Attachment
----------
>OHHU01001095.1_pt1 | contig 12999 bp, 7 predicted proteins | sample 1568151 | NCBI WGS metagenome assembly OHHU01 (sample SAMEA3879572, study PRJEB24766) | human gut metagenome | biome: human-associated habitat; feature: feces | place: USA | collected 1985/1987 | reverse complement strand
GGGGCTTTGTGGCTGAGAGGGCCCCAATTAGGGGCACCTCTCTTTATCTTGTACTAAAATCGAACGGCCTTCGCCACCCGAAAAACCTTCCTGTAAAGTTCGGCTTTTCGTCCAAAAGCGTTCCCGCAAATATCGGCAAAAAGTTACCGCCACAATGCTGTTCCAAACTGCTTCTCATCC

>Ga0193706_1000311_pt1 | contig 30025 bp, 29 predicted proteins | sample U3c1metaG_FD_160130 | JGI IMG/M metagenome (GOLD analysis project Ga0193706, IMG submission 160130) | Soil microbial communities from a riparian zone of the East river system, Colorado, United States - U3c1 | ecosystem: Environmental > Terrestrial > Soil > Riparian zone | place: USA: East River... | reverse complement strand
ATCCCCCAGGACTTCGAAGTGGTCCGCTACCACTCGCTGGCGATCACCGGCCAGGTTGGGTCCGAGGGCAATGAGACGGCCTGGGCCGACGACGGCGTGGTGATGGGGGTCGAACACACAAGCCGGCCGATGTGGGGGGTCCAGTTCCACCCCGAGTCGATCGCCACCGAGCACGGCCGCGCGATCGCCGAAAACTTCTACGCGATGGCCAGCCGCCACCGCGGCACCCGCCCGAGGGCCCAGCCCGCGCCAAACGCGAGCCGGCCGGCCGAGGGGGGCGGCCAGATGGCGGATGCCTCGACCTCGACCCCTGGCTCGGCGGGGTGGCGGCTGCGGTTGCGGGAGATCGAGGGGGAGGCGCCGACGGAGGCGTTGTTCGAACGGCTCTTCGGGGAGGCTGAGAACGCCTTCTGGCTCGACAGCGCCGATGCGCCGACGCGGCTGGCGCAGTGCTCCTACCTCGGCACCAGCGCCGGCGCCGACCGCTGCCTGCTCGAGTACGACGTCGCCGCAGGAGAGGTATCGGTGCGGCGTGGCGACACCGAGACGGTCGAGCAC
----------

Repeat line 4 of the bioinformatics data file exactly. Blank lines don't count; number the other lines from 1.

ATCCCCCAGGACTTCGAAGTGGTCCGCTACCACTCGCTGGCGATCACCGGCCAGGTTGGGTCCGAGGGCAATGAGACGGCCTGGGCCGACGACGGCGTGGTGATGGGGGTCGAACACACAAGCCGGCCGATGTGGGGGGTCCAGTTCCACCCCGAGTCGATCGCCACCGAGCACGGCCGCGCGATCGCCGAAAACTTCTACGCGATGGCCAGCCGCCACCGCGGCACCCGCCCGAGGGCCCAGCCCGCGCCAAACGCGAGCCGGCCGGCCGAGGGGGGCGGCCAGATGGCGGATGCCTCGACCTCGACCCCTGGCTCGGCGGGGTGGCGGCTGCGGTTGCGGGAGATCGAGGGGGAGGCGCCGACGGAGGCGTTGTTCGAACGGCTCTTCGGGGAGGCTGAGAACGCCTTCTGGCTCGACAGCGCCGATGCGCCGACGCGGCTGGCGCAGTGCTCCTACCTCGGCACCAGCGCCGGCGCCGACCGCTGCCTGCTCGAGTACGACGTCGCCGCAGGAGAGGTATCGGTGCGGCGTGGCGACACCGAGACGGTCGAGCAC